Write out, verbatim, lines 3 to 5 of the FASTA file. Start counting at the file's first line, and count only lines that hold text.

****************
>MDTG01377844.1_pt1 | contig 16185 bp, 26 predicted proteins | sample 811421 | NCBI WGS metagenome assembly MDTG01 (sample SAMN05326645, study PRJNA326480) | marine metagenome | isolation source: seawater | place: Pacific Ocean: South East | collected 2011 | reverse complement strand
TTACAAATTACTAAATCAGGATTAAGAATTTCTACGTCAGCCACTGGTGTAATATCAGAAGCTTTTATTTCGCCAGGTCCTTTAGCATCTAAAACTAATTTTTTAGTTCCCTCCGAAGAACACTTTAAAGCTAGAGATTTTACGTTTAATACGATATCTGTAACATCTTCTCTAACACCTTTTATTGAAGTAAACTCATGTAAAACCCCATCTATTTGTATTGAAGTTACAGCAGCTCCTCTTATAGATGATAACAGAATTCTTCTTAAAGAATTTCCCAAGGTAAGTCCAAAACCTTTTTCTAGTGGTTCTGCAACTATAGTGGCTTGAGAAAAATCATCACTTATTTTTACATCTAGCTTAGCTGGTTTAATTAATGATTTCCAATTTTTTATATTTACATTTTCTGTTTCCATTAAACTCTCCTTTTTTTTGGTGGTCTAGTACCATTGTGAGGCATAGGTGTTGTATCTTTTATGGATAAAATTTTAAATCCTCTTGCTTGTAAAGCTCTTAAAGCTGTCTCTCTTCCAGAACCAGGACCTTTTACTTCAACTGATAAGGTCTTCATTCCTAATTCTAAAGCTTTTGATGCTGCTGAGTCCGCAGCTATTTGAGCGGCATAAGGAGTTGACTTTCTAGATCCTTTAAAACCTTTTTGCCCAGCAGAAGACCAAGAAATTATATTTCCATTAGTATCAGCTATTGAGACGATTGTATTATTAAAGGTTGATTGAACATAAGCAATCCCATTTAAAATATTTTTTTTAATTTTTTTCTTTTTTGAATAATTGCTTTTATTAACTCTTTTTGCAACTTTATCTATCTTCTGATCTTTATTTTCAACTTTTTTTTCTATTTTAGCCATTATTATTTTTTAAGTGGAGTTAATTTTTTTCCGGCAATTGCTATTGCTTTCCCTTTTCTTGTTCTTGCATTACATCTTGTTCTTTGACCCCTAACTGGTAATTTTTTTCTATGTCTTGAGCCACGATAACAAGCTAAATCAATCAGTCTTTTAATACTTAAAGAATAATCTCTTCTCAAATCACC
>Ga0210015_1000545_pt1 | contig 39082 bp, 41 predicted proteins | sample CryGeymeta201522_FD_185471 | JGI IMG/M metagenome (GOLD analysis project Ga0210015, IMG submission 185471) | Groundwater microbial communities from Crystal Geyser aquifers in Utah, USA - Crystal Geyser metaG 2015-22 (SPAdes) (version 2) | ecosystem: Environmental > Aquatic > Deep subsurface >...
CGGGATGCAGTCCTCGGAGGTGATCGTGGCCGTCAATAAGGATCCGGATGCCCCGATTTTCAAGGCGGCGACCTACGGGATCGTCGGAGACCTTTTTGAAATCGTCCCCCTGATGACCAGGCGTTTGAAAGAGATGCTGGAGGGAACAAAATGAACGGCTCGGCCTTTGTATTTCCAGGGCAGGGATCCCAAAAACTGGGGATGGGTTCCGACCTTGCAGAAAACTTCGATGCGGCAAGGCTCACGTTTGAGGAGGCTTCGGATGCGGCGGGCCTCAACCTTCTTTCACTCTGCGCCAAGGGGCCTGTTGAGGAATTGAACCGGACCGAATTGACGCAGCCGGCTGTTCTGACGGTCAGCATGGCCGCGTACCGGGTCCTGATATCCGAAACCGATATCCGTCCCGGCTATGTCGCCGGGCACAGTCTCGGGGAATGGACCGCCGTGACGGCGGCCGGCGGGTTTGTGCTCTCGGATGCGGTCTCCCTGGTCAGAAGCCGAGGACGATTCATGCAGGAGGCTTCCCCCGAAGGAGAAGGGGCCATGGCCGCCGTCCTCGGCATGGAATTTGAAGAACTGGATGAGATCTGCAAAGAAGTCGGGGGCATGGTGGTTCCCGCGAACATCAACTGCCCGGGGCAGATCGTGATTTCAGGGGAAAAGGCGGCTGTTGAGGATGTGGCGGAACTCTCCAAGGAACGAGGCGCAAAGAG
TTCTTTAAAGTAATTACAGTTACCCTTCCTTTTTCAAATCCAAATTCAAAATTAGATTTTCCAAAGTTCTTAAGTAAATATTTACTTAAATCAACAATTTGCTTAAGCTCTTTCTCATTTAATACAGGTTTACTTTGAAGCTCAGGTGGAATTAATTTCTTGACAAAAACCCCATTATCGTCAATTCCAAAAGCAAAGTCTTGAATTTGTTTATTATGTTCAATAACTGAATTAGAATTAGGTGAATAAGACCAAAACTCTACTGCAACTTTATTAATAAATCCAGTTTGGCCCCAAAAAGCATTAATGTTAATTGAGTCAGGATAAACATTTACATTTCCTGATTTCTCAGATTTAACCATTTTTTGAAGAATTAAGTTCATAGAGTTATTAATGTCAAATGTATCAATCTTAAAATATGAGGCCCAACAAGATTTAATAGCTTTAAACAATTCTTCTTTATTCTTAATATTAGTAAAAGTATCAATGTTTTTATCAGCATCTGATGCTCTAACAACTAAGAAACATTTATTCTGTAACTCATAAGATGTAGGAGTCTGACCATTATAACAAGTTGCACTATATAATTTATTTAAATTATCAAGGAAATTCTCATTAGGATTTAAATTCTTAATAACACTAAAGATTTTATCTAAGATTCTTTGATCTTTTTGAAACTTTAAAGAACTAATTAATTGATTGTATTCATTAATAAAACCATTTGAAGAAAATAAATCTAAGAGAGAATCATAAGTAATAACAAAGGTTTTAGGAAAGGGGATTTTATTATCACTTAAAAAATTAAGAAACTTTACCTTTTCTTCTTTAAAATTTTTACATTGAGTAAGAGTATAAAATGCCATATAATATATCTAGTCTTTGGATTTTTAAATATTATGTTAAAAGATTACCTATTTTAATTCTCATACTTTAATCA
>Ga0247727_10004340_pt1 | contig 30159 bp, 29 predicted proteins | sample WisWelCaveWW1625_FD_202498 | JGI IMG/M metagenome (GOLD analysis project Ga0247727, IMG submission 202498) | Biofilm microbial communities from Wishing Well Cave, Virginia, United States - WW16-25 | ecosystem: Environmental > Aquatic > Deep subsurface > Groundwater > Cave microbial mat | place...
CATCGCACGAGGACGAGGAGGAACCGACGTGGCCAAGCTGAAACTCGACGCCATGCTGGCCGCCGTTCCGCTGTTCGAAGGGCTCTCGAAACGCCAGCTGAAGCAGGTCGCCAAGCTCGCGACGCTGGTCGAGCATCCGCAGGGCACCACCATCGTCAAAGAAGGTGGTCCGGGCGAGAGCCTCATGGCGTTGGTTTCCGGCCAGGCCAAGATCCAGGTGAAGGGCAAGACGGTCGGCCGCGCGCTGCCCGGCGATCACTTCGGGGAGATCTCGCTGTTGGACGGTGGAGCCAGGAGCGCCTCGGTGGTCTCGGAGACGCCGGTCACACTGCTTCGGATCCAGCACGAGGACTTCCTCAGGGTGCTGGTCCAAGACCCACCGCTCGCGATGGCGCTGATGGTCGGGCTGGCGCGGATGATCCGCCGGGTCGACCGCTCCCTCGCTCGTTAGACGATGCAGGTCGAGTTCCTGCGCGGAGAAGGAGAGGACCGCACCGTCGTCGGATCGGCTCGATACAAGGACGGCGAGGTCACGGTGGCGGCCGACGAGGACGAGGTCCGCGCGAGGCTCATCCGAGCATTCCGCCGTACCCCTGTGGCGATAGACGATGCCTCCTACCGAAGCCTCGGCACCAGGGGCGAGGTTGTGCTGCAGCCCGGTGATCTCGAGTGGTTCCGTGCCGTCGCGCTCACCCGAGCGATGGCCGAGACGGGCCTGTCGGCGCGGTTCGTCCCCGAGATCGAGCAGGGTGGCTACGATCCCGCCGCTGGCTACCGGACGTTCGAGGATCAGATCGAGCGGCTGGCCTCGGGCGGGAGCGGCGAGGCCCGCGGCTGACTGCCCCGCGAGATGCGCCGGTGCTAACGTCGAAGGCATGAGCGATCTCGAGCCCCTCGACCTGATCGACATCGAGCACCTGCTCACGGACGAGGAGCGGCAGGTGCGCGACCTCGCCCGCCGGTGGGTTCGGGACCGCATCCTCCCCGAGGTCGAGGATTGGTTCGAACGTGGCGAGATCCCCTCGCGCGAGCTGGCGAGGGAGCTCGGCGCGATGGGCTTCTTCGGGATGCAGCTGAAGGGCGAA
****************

>Ga0210015_1000545_pt1 | contig 39082 bp, 41 predicted proteins | sample CryGeymeta201522_FD_185471 | JGI IMG/M metagenome (GOLD analysis project Ga0210015, IMG submission 185471) | Groundwater microbial communities from Crystal Geyser aquifers in Utah, USA - Crystal Geyser metaG 2015-22 (SPAdes) (version 2) | ecosystem: Environmental > Aquatic > Deep subsurface >...
CGGGATGCAGTCCTCGGAGGTGATCGTGGCCGTCAATAAGGATCCGGATGCCCCGATTTTCAAGGCGGCGACCTACGGGATCGTCGGAGACCTTTTTGAAATCGTCCCCCTGATGACCAGGCGTTTGAAAGAGATGCTGGAGGGAACAAAATGAACGGCTCGGCCTTTGTATTTCCAGGGCAGGGATCCCAAAAACTGGGGATGGGTTCCGACCTTGCAGAAAACTTCGATGCGGCAAGGCTCACGTTTGAGGAGGCTTCGGATGCGGCGGGCCTCAACCTTCTTTCACTCTGCGCCAAGGGGCCTGTTGAGGAATTGAACCGGACCGAATTGACGCAGCCGGCTGTTCTGACGGTCAGCATGGCCGCGTACCGGGTCCTGATATCCGAAACCGATATCCGTCCCGGCTATGTCGCCGGGCACAGTCTCGGGGAATGGACCGCCGTGACGGCGGCCGGCGGGTTTGTGCTCTCGGATGCGGTCTCCCTGGTCAGAAGCCGAGGACGATTCATGCAGGAGGCTTCCCCCGAAGGAGAAGGGGCCATGGCCGCCGTCCTCGGCATGGAATTTGAAGAACTGGATGAGATCTGCAAAGAAGTCGGGGGCATGGTGGTTCCCGCGAACATCAACTGCCCGGGGCAGATCGTGATTTCAGGGGAAAAGGCGGCTGTTGAGGATGTGGCGGAACTCTCCAAGGAACGAGGCGCAAAGAG
TTCTTTAAAGTAATTACAGTTACCCTTCCTTTTTCAAATCCAAATTCAAAATTAGATTTTCCAAAGTTCTTAAGTAAATATTTACTTAAATCAACAATTTGCTTAAGCTCTTTCTCATTTAATACAGGTTTACTTTGAAGCTCAGGTGGAATTAATTTCTTGACAAAAACCCCATTATCGTCAATTCCAAAAGCAAAGTCTTGAATTTGTTTATTATGTTCAATAACTGAATTAGAATTAGGTGAATAAGACCAAAACTCTACTGCAACTTTATTAATAAATCCAGTTTGGCCCCAAAAAGCATTAATGTTAATTGAGTCAGGATAAACATTTACATTTCCTGATTTCTCAGATTTAACCATTTTTTGAAGAATTAAGTTCATAGAGTTATTAATGTCAAATGTATCAATCTTAAAATATGAGGCCCAACAAGATTTAATAGCTTTAAACAATTCTTCTTTATTCTTAATATTAGTAAAAGTATCAATGTTTTTATCAGCATCTGATGCTCTAACAACTAAGAAACATTTATTCTGTAACTCATAAGATGTAGGAGTCTGACCATTATAACAAGTTGCACTATATAATTTATTTAAATTATCAAGGAAATTCTCATTAGGATTTAAATTCTTAATAACACTAAAGATTTTATCTAAGATTCTTTGATCTTTTTGAAACTTTAAAGAACTAATTAATTGATTGTATTCATTAATAAAACCATTTGAAGAAAATAAATCTAAGAGAGAATCATAAGTAATAACAAAGGTTTTAGGAAAGGGGATTTTATTATCACTTAAAAAATTAAGAAACTTTACCTTTTCTTCTTTAAAATTTTTACATTGAGTAAGAGTATAAAATGCCATATAATATATCTAGTCTTTGGATTTTTAAATATTATGTTAAAAGATTACCTATTTTAATTCTCATACTTTAATCA